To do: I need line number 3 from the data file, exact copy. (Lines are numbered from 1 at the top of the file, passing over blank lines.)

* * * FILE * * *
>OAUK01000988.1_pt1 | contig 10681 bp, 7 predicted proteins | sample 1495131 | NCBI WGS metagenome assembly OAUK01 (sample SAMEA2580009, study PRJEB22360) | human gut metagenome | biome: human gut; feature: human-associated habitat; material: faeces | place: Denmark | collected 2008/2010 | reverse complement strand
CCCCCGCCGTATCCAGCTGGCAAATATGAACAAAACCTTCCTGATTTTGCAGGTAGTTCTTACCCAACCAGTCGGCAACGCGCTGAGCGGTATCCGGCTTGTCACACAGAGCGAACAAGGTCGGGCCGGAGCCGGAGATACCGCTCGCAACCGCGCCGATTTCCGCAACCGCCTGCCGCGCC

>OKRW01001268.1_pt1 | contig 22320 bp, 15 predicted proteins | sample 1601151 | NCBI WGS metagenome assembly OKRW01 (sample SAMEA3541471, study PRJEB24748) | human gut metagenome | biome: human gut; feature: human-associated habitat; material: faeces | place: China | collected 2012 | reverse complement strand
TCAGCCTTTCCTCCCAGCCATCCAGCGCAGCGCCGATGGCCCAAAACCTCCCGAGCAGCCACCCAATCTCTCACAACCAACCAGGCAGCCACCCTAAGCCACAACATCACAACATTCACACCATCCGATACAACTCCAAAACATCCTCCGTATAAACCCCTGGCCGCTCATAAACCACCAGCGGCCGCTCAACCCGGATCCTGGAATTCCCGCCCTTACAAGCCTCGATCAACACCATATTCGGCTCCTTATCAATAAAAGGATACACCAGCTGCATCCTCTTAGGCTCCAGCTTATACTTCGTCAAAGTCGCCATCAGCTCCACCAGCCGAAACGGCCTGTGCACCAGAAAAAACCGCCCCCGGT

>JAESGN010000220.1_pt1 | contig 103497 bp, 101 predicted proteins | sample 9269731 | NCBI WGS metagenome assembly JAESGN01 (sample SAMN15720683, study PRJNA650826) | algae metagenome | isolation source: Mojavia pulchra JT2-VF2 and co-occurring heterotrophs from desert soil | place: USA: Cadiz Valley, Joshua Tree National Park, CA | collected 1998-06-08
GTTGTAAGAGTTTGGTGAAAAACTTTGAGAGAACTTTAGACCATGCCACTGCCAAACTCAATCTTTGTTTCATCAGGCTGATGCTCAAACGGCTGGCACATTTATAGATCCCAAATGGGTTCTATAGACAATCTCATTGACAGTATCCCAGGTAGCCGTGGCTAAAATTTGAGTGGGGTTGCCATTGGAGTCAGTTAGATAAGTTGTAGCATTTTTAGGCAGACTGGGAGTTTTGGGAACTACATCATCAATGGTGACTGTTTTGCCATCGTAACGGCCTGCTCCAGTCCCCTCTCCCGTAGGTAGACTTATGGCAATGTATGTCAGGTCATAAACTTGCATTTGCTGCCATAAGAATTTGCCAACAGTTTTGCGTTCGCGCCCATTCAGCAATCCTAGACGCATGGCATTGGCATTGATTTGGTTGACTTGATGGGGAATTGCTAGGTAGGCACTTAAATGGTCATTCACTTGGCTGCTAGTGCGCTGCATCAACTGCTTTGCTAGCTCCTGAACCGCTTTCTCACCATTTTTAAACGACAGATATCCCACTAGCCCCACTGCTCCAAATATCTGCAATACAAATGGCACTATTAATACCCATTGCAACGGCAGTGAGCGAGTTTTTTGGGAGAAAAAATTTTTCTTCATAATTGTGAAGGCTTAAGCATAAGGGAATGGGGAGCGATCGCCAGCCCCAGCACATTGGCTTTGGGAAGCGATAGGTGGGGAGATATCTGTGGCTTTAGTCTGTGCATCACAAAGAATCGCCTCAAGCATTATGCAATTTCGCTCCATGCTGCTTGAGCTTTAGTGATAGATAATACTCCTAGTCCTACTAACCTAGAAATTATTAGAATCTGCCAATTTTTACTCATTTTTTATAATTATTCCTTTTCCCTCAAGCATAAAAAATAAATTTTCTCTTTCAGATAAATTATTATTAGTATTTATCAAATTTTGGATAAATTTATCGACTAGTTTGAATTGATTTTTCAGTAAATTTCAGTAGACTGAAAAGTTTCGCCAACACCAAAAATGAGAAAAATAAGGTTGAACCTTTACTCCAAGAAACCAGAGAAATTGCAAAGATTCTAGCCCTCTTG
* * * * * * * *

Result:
>OKRW01001268.1_pt1 | contig 22320 bp, 15 predicted proteins | sample 1601151 | NCBI WGS metagenome assembly OKRW01 (sample SAMEA3541471, study PRJEB24748) | human gut metagenome | biome: human gut; feature: human-associated habitat; material: faeces | place: China | collected 2012 | reverse complement strand